I was right. I know some people manage to just about live as a vegan out here- but it requires serious dedication, pre-planning, and basically never being able to eat anywhere with friends, and sitting in the corner of a hostel eating peanut butter out of a jar instead. As much as I love the last activity, after a couple of days here it became obvious that for me, vegan would be too difficult. Vegetarianism is well understood in South America, but veganism is barely a concept- although there are some great little restaurants and cafes trying to change that. As it is I’ve managed to do vegan 70% of the time, but I have reverted to eating cheese and eggs occasionally… On the short tours I’ve taken (2/3 days exploring the islands of Lake Titicaca, and the Uyuni salt flats) the only non-meat or fish option has been omelette… omelette… more omelette. I have no idea how you’d explain veganism in Spanish, to people with very little means doing what they need to survive, but I think you might starve.

However, I want to write about those little awesome beacons of the plant-based life that are dotted all over the continent to give some guidance to other veggies and vegans travelling in the region. Though it’s usually possible to get a veggie option in restaurants, it tends again to be- omelette. Or tomato pasta. Or pizza. Without a doubt the best  (and usually vegan) food I’ve found has been in the little veggie cafes and restaurants.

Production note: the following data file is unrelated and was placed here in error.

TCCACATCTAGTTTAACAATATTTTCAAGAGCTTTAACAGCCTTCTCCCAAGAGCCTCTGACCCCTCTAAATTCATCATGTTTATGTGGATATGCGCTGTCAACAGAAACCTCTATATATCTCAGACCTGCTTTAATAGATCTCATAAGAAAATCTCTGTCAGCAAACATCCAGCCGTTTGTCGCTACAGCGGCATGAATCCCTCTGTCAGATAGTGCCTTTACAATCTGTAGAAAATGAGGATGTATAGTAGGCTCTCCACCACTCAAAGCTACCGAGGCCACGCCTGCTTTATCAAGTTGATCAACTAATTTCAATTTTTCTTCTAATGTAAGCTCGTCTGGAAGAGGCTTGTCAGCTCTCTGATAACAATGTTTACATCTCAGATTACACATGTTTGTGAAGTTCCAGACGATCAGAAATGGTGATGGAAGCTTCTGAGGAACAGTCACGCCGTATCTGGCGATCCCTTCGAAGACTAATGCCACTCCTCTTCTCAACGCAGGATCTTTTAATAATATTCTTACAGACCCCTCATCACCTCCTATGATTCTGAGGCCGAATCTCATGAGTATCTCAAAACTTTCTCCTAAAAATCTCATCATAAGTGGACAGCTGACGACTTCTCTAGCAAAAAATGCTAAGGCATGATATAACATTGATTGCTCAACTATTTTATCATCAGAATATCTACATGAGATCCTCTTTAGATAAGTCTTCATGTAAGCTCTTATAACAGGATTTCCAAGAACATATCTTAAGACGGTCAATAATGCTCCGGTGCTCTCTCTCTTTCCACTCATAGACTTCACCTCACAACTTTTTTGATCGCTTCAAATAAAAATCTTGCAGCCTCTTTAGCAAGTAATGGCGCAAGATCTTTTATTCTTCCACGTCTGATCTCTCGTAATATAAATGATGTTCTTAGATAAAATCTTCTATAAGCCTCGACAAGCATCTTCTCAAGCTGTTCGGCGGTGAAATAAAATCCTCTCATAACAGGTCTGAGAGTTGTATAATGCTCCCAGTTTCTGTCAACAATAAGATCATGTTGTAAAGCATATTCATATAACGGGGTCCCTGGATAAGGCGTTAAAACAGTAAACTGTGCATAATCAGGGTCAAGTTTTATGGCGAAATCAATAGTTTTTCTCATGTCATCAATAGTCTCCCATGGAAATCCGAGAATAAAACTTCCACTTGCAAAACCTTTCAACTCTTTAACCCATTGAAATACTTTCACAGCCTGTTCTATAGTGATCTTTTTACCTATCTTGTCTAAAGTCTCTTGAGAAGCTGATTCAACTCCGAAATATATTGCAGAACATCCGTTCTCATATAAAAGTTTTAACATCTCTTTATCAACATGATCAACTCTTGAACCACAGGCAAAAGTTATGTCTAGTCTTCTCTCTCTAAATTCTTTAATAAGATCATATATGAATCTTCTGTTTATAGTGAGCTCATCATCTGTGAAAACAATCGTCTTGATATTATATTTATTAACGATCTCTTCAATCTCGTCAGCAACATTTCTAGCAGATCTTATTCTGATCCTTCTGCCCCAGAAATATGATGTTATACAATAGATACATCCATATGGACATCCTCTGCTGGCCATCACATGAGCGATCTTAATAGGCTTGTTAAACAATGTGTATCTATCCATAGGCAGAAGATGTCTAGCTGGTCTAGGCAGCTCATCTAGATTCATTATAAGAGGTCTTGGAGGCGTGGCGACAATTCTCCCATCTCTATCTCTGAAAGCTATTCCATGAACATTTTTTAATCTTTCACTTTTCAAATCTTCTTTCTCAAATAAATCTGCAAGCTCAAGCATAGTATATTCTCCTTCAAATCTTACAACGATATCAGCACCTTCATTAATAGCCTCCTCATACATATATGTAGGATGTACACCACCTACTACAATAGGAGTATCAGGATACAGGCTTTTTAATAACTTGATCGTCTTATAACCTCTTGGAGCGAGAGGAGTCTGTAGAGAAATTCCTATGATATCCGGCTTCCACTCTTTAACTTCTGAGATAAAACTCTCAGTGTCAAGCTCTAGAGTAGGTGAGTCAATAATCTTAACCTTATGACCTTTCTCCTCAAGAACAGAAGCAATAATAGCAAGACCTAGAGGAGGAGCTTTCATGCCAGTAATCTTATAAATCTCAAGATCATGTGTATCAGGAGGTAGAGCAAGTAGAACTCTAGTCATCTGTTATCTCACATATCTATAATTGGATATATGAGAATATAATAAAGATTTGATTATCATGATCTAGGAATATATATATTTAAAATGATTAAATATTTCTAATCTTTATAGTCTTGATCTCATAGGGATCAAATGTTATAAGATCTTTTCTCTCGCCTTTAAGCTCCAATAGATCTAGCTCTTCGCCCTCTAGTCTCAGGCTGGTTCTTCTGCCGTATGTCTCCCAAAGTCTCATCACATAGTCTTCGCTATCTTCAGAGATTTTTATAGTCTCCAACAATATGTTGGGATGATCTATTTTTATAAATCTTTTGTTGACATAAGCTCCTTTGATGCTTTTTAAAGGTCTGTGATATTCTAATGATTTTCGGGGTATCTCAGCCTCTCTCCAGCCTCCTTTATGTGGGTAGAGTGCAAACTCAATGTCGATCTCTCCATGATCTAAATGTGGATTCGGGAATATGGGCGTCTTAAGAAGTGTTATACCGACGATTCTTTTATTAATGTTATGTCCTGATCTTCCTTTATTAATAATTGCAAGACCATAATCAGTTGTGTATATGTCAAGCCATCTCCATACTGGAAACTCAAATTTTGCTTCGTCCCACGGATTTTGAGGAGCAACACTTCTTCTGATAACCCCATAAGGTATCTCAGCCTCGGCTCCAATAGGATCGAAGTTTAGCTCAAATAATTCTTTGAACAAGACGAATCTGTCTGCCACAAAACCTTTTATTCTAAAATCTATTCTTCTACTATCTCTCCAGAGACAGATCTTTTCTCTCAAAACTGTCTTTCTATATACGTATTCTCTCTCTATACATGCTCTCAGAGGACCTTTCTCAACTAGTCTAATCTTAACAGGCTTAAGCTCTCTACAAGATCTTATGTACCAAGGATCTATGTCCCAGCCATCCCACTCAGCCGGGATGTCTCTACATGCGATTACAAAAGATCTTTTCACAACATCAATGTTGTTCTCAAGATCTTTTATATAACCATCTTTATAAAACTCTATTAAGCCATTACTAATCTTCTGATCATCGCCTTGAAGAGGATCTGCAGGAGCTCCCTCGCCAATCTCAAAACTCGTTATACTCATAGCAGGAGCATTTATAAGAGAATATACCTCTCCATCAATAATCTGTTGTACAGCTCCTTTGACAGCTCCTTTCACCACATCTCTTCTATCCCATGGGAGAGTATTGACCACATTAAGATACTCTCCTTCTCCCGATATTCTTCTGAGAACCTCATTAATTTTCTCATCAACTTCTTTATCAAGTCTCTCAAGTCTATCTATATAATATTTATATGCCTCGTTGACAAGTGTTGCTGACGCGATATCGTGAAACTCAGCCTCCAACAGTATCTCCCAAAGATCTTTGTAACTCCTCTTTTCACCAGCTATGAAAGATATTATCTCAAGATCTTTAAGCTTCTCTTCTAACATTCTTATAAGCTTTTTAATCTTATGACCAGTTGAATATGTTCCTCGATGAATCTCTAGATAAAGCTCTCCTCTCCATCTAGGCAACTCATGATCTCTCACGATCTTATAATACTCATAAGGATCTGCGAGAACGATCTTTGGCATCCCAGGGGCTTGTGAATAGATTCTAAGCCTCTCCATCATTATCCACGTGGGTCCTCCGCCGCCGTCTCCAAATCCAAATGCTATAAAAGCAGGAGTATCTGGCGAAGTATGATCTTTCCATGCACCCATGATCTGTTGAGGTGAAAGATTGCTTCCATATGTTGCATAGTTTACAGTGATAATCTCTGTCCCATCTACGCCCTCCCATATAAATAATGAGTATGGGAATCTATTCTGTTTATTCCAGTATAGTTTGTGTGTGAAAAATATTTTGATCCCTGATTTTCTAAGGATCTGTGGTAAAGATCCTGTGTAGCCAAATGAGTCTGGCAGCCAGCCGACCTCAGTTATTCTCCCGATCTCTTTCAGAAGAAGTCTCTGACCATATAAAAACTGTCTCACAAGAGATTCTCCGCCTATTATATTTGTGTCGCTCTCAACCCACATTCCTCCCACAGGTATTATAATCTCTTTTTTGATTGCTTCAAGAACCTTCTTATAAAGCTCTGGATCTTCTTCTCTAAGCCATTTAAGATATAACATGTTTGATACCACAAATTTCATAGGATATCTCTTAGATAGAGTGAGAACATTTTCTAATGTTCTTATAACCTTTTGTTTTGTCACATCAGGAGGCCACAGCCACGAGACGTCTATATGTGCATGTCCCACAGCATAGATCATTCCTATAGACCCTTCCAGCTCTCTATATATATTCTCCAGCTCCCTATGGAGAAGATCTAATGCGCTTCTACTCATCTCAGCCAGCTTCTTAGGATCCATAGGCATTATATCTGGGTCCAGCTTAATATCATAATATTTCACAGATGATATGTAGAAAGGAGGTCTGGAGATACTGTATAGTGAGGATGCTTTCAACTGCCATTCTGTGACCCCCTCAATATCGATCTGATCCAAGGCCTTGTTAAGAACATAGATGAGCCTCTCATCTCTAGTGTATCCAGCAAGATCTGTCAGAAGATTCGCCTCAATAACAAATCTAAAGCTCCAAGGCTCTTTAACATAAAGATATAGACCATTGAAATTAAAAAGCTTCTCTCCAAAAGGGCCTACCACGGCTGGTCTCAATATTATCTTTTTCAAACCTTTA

veg buffet

In La Paz I was lucky on the first day to stumble into Restaurante Vegetariano Armonia, a little vegetarian restaurant over a bookshop, in the bohemian district of Sopocachi- all the best things in one place! Armonia only opens for lunch, but offers an incredible buffet between 12 and 2.30pm for just 34 Bolivianos- around £3.84. I ate two huge plates of mixed salad, fried plantain, potato cakes, spinach fritters, and veggie rice, and had to stagger back to the hostel after for a nap.